Metrix Create:Space is full of people busily making electronic gadgets. And shot glasses. And everything in between. Some of them saw the street-level sign and stopped in out of curiosity, while others are long-time createspace scenesters. It doesn't matter which you are, says Metrix founder Matt Westervelt. Come in and make something. Need new skills? They have workshops. And lots of great tools.
Slashdot Deals: Deal of the Day - Pay What You Want for the Learn to Code Bundle, includes AngularJS, Python, HTML5, Ruby, and more. ×
Detroit Venture Partners. (Yes, it's in Detroit.) This not an intimidating company, even though it has some big bucks and big names (including Magic Johnson) behind it. But this doesn't mean you need to rush to Detroit to fund your million-dollar idea. There are lots of local venture capital companies in the U.S. -- and chances are, wherever you are, there's one near you that's panting to invest in your can't-miss business opportunity.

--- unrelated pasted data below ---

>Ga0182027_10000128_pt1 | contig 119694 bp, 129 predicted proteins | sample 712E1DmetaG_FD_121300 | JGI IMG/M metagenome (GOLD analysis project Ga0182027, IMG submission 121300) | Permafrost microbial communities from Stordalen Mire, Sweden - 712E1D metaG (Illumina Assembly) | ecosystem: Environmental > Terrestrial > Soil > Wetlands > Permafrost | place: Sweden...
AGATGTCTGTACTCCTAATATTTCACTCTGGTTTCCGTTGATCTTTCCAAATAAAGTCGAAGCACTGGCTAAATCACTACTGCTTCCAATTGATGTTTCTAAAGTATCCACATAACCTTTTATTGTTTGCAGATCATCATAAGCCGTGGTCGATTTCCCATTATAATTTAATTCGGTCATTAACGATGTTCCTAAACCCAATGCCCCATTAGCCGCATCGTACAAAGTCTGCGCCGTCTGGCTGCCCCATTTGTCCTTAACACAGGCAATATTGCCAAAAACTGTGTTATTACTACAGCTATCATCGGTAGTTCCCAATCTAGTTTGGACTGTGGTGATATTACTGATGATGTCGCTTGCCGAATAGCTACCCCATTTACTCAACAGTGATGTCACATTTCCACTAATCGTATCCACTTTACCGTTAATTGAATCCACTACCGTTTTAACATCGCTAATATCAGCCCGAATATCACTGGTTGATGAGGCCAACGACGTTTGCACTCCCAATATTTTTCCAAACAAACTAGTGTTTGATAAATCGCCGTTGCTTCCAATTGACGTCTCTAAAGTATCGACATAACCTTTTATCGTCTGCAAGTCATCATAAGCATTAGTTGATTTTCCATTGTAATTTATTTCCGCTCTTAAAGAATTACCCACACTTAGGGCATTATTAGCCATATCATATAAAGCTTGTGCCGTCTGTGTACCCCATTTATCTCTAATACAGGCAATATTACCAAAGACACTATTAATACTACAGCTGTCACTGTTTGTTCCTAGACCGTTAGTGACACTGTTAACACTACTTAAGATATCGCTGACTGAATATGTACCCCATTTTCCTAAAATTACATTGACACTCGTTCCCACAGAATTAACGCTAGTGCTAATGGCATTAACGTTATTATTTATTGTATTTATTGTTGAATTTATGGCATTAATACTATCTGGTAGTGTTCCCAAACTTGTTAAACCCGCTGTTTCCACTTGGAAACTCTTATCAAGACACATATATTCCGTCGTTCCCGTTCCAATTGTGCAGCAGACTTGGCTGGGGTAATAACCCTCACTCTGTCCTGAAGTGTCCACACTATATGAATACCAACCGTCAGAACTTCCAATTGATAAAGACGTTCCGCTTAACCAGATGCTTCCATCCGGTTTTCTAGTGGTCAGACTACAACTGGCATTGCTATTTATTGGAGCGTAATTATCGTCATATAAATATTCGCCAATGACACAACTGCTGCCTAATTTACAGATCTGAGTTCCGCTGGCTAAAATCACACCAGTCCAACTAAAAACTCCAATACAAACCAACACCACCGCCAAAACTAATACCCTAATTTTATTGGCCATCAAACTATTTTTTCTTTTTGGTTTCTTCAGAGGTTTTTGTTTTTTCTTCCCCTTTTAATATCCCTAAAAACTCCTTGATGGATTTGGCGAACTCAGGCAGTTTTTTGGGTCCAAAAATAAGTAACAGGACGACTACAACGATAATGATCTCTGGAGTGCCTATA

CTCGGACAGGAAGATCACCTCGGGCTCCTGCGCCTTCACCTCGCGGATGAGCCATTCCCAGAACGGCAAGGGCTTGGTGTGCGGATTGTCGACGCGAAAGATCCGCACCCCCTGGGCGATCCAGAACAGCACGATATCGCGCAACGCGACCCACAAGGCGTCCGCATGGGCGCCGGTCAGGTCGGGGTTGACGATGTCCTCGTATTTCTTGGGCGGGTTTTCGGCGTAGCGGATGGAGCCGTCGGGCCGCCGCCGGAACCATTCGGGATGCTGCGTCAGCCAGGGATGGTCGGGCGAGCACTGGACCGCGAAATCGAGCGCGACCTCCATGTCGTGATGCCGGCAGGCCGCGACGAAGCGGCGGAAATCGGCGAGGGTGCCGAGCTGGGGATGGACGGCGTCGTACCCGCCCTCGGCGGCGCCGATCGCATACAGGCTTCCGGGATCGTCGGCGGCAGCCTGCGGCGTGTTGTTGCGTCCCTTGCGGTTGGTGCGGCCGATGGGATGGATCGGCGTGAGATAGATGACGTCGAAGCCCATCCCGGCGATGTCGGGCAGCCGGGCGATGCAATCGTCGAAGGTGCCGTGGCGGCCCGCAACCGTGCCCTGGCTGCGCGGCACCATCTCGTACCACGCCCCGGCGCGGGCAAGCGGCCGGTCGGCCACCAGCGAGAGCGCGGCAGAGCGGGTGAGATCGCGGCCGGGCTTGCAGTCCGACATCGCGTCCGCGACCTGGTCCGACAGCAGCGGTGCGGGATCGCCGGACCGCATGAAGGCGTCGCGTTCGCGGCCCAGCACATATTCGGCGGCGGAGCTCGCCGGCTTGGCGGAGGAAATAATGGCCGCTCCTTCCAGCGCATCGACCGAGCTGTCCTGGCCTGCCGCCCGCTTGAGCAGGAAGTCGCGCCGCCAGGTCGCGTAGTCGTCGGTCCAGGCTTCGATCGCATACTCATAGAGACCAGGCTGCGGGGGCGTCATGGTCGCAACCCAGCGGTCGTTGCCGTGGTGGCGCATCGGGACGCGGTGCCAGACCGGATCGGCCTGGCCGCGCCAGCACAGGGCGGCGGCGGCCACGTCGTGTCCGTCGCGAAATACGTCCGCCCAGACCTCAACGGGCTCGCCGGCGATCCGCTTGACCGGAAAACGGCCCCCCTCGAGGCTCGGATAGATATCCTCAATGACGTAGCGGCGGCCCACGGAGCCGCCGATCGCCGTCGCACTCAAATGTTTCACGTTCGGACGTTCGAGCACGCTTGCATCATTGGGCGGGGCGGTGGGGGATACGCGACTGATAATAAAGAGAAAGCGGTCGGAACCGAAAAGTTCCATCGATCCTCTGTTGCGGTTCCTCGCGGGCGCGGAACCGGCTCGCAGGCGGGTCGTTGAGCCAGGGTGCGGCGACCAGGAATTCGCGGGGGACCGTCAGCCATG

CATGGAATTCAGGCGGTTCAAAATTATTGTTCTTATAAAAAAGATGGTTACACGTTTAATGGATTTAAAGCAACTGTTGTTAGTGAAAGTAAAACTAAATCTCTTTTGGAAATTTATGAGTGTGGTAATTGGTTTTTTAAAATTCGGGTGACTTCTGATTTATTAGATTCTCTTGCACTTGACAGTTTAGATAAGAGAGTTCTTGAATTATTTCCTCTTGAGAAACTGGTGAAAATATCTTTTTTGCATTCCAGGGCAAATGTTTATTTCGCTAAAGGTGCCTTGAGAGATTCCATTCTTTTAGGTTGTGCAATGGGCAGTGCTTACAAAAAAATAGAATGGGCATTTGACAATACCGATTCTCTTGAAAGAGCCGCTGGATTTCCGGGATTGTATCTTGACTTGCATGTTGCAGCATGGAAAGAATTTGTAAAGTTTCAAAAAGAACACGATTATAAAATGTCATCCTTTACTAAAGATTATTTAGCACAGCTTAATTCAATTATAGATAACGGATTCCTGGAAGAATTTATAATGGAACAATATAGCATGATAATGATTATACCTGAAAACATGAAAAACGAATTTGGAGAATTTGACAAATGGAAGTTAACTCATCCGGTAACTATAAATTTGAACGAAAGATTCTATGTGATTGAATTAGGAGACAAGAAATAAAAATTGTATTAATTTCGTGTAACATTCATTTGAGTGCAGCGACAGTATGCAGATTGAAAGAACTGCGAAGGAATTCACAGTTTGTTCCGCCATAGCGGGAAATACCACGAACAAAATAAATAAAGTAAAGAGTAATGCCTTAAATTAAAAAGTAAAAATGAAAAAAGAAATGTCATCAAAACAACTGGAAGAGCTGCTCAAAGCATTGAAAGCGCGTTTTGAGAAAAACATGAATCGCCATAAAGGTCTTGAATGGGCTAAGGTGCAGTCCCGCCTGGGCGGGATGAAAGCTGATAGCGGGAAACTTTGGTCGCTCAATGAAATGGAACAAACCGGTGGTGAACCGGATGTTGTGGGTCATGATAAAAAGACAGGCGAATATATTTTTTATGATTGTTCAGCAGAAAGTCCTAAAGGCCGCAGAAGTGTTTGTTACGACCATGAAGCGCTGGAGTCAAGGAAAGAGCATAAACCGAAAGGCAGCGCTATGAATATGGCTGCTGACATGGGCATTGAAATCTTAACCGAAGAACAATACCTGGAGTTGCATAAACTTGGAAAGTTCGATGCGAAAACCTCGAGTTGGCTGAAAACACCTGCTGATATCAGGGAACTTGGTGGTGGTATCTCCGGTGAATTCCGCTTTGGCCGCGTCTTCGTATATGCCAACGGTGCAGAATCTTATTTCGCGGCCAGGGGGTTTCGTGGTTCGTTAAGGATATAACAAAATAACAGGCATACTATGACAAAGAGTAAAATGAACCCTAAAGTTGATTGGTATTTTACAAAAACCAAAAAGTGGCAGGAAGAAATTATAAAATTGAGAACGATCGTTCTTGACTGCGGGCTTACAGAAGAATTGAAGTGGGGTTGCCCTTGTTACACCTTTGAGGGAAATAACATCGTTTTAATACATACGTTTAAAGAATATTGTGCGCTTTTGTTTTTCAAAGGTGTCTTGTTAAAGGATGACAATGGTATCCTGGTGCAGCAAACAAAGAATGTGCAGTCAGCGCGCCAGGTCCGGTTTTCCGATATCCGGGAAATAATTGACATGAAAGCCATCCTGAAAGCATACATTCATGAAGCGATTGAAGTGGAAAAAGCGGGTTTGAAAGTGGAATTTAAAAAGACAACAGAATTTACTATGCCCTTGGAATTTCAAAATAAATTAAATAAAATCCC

Frequent Slashdot contributor Bennett Haselton writes "Tunisia's high court will decide on Wednesday whether to allow censoring of websites containing pornography or 'calls to violence.' It's disappointing that censorship continues in post-revolutionary Tunisia, but it's enough of an improvement over the old regime, that anti-censorship cyber-activism efforts would probably best be spent on helping other countries." Read on for Bennett's analysis.
Ultimate Hoodie Microfleece was designed; He's on the go all the time, needs to travel light, and wants to carry lots of stuff on his person to avoid checking luggage when he's flying. Yes, we know; before long half the people waiting to board airliners will be bulked out to double their normal width. Meanwhile, Timothy managed to jam an amazing amount of stuff into his new hoodie. Or jacket, as he prefers to call it.
Bennett Haselton is back with a thought provoking essay about not just an incident of Internet censorship on an American university campus, but a proposed method of propagating news, so that relevant stories aren't buried as easily by chance or time. Bennett writes: "The real scandal in the story of Arizona State University blocking students' access to the Change.org website, is not just that it happened, but that the block persisted for two months without being mentioned in the media. As a card-carrying member of the 'outrage grapevine,' I surely think we need a way to respond faster." Read on for the rest.